A detailed description of the contents has been given by Hans Klotz in his editorial report for the Neue Bach Ausgabe, vol. IV/3 (1962).Klotz identifies the Frankenberger manuscript as a new version (Neuschrift) of the Köningsberg manuscript; the Frankenberger contains 29 compositions not included in the Köningsberg manuscript, while six of the compositions in the Köningsberg manuscript are not in the Frankenberger.
Less then half of the volume (75 out of 196 compositions) consists of Walther's own compositions. Among the 25 other composers, Dieterich Buxtehude can be identified as the composer of 21 works, Friedrich Wilhelm Zachow of 15, Johann Pachelbel of 19, and six of the chorales settings are by Johann Sebastian Bach. Apart from the doubtful attributions, three compositions remain anonymous.
In most cases Walther has provided the full name or initials of the composers. Typical of the problems raised by these abbreviations is the case of Johann Pachelbel, also known as Bachelbel: the abbreviation J. Bach may refer both to him and to any of the large number of ‘J. Bachs'.In some cases the identification does not accord with the attributions he made in other copies of the same compositions. The last written page in the manuscript provides an index, listing the chorales alphabetically with page numbers. This does not contain the composers' names.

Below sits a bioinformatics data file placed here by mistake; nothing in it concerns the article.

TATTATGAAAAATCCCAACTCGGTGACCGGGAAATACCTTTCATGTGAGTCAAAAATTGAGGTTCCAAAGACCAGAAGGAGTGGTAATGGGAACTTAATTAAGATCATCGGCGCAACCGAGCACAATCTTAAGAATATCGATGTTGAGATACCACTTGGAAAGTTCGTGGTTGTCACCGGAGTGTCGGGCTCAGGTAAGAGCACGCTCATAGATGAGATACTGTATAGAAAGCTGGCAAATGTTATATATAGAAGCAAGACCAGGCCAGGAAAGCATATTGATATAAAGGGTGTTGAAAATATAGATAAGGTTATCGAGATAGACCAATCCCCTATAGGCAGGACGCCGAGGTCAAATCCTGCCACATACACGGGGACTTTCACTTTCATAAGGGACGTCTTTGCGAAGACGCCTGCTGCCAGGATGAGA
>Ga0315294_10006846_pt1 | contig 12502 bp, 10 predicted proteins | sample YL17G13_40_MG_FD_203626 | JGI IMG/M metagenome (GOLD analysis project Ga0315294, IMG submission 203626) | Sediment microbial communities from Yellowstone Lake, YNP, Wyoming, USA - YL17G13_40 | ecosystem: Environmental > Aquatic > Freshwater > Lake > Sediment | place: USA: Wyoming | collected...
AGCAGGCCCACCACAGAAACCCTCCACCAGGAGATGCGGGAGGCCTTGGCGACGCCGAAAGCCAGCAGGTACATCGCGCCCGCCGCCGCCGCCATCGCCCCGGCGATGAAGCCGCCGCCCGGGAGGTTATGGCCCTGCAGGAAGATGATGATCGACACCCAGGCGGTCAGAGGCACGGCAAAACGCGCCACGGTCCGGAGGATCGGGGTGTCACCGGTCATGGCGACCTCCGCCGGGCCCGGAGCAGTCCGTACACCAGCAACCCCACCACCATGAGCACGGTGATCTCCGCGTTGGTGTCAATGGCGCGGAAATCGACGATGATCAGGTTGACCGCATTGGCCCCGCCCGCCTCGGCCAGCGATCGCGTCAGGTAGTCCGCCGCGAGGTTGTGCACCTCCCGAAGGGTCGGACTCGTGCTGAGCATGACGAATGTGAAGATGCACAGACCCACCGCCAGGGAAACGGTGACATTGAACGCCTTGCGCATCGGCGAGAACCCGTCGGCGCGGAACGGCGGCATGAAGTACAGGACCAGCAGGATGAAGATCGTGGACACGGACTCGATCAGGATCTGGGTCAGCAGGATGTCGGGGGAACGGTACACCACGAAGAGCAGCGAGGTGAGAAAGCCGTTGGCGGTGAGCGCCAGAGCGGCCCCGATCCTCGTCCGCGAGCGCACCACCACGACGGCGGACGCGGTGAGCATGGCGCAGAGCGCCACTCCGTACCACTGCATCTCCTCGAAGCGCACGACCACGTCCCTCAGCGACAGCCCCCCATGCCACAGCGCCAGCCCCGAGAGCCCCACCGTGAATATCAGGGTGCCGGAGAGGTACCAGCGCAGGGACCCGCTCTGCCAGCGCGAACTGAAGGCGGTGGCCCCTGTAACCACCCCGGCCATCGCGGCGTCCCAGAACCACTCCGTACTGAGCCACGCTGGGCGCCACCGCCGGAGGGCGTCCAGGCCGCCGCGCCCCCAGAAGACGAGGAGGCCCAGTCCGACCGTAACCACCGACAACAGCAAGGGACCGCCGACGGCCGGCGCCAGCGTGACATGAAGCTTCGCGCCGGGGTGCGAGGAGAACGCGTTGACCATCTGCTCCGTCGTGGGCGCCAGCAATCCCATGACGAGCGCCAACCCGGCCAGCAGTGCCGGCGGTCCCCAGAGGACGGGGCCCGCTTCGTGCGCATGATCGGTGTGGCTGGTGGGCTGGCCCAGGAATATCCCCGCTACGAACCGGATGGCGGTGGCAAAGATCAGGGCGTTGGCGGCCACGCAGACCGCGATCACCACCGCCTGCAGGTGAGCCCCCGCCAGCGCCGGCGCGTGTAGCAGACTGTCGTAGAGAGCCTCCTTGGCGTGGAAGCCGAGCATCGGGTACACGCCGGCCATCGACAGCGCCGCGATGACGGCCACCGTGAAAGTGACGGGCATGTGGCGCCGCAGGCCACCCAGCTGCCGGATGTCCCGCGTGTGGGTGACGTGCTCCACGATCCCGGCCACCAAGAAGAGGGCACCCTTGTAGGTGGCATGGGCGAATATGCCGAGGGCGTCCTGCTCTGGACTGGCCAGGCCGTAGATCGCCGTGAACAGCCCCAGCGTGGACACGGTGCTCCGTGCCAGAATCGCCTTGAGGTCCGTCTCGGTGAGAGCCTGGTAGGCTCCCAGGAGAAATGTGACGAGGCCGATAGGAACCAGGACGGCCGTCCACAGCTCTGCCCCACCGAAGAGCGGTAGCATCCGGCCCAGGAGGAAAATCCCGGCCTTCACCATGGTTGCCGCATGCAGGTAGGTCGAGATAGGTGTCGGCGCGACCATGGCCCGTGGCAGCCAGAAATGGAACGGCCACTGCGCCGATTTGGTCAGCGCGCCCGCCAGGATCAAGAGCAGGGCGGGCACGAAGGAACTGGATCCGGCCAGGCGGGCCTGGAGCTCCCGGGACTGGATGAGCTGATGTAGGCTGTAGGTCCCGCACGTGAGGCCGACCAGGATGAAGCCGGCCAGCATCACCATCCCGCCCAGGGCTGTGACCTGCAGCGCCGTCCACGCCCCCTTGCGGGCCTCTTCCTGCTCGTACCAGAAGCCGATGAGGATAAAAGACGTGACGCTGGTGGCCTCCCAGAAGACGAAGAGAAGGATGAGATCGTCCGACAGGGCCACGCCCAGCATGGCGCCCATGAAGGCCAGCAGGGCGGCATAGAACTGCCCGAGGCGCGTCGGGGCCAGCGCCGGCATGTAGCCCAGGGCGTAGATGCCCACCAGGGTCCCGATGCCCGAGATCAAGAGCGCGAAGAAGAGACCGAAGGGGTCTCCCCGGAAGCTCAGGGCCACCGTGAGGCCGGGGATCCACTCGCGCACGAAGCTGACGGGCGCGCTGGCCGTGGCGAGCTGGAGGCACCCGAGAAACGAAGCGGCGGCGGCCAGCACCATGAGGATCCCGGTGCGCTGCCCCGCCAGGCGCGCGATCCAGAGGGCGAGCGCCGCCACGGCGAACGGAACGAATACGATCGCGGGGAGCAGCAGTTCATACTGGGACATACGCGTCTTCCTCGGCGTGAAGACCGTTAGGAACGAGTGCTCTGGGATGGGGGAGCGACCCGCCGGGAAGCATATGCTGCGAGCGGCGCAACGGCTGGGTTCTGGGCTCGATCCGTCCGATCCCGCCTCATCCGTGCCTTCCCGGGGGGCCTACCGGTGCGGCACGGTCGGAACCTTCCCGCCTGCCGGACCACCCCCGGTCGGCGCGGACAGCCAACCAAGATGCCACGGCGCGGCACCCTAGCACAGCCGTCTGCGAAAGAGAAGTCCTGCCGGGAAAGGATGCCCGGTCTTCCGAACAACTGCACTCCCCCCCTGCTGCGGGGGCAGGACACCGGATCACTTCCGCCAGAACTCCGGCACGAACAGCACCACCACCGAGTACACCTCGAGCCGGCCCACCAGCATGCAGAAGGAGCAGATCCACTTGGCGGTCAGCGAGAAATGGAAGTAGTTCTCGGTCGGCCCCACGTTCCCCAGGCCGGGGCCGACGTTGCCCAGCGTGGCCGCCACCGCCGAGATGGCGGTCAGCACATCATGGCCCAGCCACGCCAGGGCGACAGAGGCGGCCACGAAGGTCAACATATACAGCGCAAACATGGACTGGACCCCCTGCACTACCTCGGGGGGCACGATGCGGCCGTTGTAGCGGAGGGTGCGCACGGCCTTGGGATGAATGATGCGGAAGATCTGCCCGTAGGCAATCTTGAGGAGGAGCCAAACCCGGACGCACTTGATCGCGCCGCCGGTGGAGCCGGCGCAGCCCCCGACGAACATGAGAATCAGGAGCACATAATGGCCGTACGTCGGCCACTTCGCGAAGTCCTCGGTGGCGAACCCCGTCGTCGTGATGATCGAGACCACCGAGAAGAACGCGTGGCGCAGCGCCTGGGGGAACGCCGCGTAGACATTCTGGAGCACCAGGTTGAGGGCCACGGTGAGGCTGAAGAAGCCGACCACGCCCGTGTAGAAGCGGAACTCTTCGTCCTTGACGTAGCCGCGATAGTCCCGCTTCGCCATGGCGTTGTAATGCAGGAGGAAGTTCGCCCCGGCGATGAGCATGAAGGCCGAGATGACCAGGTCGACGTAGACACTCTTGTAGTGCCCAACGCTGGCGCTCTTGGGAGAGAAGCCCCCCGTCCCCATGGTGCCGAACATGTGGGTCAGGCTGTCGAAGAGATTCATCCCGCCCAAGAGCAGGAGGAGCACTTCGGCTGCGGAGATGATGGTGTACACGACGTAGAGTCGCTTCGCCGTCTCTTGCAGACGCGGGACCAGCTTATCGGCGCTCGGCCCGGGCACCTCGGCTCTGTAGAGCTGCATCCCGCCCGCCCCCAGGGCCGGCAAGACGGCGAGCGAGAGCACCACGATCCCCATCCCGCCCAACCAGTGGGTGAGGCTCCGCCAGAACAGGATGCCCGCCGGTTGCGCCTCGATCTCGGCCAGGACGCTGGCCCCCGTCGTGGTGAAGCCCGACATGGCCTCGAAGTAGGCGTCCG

For more than twenty compositions the ‘Frankenberger' is our only source. Among these are works by Buxtehude (Christ unser Herr zum Jordan kam, Eine feste Burg ist unser Gott, Auf meinen lieben Gott), Telemann (Nun freut euch, lieben Christen, g'mein), and several by Walther himself.
- NBA Vol. IV/3, Die einzeln überlieferten Orgelchoräle. Kritischer Bericht, p. 19-28
- E.V. Nolte et al.: article Pachelbel, in Grove Music Online. Oxford Music Online. 21 Apr. 2010